For Sam Steele, 72, a retired Presbyterian minister living in Hallsville, his heart health has been a constant concern for him and his family.
Fortunately, he is now receiving care from the Pritikin Intensive Cardiac Rehab (ICR) program at UT Health East Texas Rehabilitation Center.
“Heart disease runs in my family,” said Sam. “My father died of a heart attack during heart surgery. I had triple bypass surgery when I was 49 and then had stents implanted when I was 63.”
To complicate matters, Sam has Type 2 diabetes and takes medications for high blood pressure and cholesterol. Still, the cardiac event he had last October caught Sam and his wife Sara by surprise.
“We were living in west Texas at the time and had just gotten home from preaching at church and a fellowship luncheon,” Sam explained. “I felt like I had some indigestion, but the pain persisted throughout the afternoon, so Sara called the ambulance. The EMT said my indigestion was actually a heart attack, so they airlifted me by helicopter to Odessa.”
Once at the Odessa hospital, the doctors performed a cardiac catheterization to look for blocked arteries. “They saw that the stents implanted ten years ago were blocked,” Sam said. “Since that hospital could not provide the additional care I needed, we decided to search for other options.”
Their search inspired them to move back to East Texas. Once settled, Sam connected with Ajay Pachika MD, FACC, a cardiologist at UT Health East Texas. Upon examination, Dr. Pachika scheduled an angioplasty for Sam’s main coronary arteries.
During this procedure, the doctor inserts a soft wire carrying a balloon and a stent into a catheter and passes them to the blockage in the coronary artery. The doctor then inflates the balloon to compress the blockage against the arterial wall. A stent is placed within the newly cleared area to keep the artery open and increase blood flow.
“Dr. Pachika will later perform an angioplasty on both of my legs to increase circulation,” said Sam. “He also recommended that I participate in the Pritikin Rehab program.”
Pritikin Intensive Cardiac Rehab (ICR)
The Pritikin Intensive Cardiac Rehab (ICR) program at UT Health East Texas Rehabilitation Center provides education and support for cardiac patients who need to create a healthier lifestyle.
Unlike traditional cardiac rehab programs that focus mainly on physical exercise, the Pritikin program promotes effective recovery through the use of three interconnected disciplines:
- Safe, effective exercise
- Balanced eating plan
- Healthy mindset
These disciplines are introduced to program participants through immersive workshops, cooking classes and professionally-produced videos. The curriculum can be tailored to fit individual needs and is designed to support a variety of learning styles.
Through Pritikin ICR, participants learn how to:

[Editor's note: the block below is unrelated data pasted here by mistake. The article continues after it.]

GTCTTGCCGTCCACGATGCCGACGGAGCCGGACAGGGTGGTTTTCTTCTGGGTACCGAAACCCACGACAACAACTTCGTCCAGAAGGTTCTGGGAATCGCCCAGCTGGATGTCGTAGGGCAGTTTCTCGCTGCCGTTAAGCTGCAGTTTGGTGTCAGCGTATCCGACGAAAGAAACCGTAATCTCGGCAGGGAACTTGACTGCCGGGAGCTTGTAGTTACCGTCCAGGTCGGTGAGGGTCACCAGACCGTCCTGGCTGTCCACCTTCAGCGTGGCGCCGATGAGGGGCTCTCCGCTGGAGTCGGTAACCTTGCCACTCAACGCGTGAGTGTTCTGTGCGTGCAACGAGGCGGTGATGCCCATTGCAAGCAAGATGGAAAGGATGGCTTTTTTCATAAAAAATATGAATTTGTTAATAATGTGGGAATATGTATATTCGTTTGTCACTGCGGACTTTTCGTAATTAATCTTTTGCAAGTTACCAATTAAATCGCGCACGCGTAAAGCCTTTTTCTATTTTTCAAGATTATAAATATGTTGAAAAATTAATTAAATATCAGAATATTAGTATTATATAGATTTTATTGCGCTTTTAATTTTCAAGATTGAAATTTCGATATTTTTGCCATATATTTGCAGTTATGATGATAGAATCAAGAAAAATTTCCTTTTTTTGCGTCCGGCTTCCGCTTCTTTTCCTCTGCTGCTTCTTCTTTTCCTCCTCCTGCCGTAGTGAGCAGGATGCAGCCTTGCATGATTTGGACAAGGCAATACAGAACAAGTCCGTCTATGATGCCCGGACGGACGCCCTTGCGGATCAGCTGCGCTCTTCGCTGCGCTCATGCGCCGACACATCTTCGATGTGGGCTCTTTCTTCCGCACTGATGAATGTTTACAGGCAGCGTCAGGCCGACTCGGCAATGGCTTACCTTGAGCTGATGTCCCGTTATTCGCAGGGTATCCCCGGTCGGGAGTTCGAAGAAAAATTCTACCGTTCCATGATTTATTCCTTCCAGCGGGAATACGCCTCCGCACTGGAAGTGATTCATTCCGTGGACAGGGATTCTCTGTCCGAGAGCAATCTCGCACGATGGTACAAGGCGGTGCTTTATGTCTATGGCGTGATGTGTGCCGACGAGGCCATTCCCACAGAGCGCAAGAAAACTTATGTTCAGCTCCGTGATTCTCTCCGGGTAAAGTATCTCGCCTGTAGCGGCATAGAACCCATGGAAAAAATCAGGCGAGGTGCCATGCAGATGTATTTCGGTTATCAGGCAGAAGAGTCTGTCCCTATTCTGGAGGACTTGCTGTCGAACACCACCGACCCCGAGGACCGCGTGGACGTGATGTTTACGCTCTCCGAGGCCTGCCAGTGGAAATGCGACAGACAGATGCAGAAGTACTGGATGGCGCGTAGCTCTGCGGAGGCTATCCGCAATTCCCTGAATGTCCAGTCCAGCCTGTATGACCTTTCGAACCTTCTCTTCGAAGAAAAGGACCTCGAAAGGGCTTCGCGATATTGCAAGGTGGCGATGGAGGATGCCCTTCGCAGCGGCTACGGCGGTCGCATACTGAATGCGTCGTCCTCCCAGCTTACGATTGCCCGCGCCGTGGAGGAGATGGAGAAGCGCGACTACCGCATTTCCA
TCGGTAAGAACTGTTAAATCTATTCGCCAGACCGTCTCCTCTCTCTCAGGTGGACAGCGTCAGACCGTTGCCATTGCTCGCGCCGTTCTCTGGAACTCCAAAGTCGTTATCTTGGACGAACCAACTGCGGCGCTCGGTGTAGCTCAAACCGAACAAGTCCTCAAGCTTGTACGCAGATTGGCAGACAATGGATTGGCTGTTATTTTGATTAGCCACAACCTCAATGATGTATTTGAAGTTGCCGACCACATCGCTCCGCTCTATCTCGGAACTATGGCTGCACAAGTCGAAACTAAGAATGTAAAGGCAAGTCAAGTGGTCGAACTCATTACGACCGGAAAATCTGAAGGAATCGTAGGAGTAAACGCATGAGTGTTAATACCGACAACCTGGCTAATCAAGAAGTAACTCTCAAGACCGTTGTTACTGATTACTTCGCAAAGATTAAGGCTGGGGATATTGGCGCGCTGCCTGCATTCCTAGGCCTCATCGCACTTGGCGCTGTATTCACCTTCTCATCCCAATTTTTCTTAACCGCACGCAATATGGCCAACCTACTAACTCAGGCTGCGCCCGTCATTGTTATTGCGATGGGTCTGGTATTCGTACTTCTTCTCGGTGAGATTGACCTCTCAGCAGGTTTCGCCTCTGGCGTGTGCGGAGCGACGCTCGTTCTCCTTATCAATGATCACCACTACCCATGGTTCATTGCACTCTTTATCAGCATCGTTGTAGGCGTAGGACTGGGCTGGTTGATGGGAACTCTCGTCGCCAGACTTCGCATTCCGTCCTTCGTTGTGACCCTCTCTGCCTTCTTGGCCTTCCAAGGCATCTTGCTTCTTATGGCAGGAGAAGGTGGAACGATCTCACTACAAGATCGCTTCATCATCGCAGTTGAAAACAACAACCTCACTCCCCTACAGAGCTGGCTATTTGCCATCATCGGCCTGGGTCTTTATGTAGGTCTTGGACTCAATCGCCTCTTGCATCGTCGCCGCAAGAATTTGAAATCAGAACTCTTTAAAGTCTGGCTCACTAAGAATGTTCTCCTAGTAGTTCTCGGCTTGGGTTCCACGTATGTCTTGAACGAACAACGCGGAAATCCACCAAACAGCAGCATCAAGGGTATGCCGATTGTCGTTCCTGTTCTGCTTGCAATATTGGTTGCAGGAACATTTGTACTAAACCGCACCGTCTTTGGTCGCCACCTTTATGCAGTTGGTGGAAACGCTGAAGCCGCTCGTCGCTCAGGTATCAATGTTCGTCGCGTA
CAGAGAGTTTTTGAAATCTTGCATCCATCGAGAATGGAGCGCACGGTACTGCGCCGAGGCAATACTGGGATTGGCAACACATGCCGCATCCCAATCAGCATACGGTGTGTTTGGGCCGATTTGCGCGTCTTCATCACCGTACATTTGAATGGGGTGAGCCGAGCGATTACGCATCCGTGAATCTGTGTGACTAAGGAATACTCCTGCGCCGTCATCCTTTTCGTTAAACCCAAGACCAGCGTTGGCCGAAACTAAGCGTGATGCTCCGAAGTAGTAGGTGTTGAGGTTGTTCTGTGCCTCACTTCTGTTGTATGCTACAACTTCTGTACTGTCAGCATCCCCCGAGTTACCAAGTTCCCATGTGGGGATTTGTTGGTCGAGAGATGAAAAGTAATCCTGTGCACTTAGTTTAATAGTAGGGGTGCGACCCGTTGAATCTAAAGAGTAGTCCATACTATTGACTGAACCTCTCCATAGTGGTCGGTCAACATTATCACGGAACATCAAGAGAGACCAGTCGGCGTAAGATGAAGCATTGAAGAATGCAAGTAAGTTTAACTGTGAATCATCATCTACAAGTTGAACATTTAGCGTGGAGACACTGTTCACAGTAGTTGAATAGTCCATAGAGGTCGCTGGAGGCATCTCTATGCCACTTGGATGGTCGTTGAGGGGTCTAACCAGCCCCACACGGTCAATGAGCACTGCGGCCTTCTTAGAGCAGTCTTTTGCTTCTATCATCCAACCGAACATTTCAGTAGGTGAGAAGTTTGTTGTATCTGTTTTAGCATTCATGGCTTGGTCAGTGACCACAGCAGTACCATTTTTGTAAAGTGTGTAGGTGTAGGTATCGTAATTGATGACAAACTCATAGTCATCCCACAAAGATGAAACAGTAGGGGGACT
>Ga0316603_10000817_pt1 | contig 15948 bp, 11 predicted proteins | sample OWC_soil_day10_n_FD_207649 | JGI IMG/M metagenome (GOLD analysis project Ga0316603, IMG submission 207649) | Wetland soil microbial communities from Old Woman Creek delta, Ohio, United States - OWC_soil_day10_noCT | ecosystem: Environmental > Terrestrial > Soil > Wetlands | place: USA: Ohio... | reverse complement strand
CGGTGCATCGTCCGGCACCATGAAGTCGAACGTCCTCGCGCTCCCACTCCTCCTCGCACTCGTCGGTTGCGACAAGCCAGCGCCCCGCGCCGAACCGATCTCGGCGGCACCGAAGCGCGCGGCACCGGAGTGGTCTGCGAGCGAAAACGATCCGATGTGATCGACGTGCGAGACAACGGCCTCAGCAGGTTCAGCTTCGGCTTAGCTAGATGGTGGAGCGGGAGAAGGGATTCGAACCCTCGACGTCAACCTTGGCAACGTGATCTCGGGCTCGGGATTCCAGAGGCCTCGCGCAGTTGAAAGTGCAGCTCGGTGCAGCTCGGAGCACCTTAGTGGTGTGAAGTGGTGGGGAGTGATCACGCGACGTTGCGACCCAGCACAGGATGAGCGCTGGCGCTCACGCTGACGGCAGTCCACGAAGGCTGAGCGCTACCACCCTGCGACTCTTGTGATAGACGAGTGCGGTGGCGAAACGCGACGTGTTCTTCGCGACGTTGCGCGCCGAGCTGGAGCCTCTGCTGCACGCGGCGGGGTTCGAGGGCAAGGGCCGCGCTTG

- Implement significant lifestyle changes
- Create a personalized nutrition and exercise plan
- Lose weight using healthy, evidence-based strategies
- Make heart-healthy food choices when cooking or dining out
- Implement a variety of strategies for tobacco cessation (if needed)
- Manage stress in their daily lives.
“The program’s focus on mind, body and spirit was life-changing for me,” said Sam. “It is so valuable that Sara and I make the two-hour round-trip drive to Tyler, three days a week just to exercise and take classes at the UT Health East Texas Rehabilitation Center. Everyone one of the staff, especially Clanton and Halley, are great to work with. I highly recommend the program.”
With the information they’ve learned from the Pritikin program, Sam and Sara have developed new ways to shop and prepare their daily meals.
“The Pritikin diet focuses on low fat, low salt and low sugar foods,” said Sara. “That means lots of fresh vegetables, fresh fruit, fish, chicken, turkey, rice, whole grains and beans. There are also cooking classes to show how to cook the meals, with an emphasis on stir-frying or air frying without using oil. You could air-fry a chicken breast for three meals a week, and by changing the spices you use, one night it could have an Italian taste or Southwestern or Indian.”
“Portion control is a big one for me,” admitted Sam. “We still go out to eat but I'm more selective on the menu and how much I eat. The other evening I ordered grilled chicken and a salad. I ate about half of it and I brought the other half home to eat later. As Allie at the Center says, ‘If you're craving something, don't deny that craving, just eat a small amount.’”
The foundation for the exercise program and new food choices is a healthy mindset supported by the love of one’s family.
“When I had the heart attack last year in west Texas, our youngest daughter drove out to see me in the Odessa hospital,” recalled Sam. “She said, ‘Daddy, ever since you were in high school, you’ve been preaching and working for God. We think it’s time for you to retire and do what you need to do to enjoy your retirement.’ She was absolutely right. That’s the family love and support that keeps me going,” he said.
Sam said that when he combines that spiritual support with the mental and physical workouts he does every week, he knows that he will continue to see results.
“Since I started the program, I've lost about 130 pounds,” he said. “My waistline is getting smaller and I enjoy going to the gym to work out. After we finish, Sara and I will look at each other and say, ‘That felt good!’”
For more information about UT Health East Texas Rehabilitation Center and the services offered, please call 903-596-3161 or visit our website.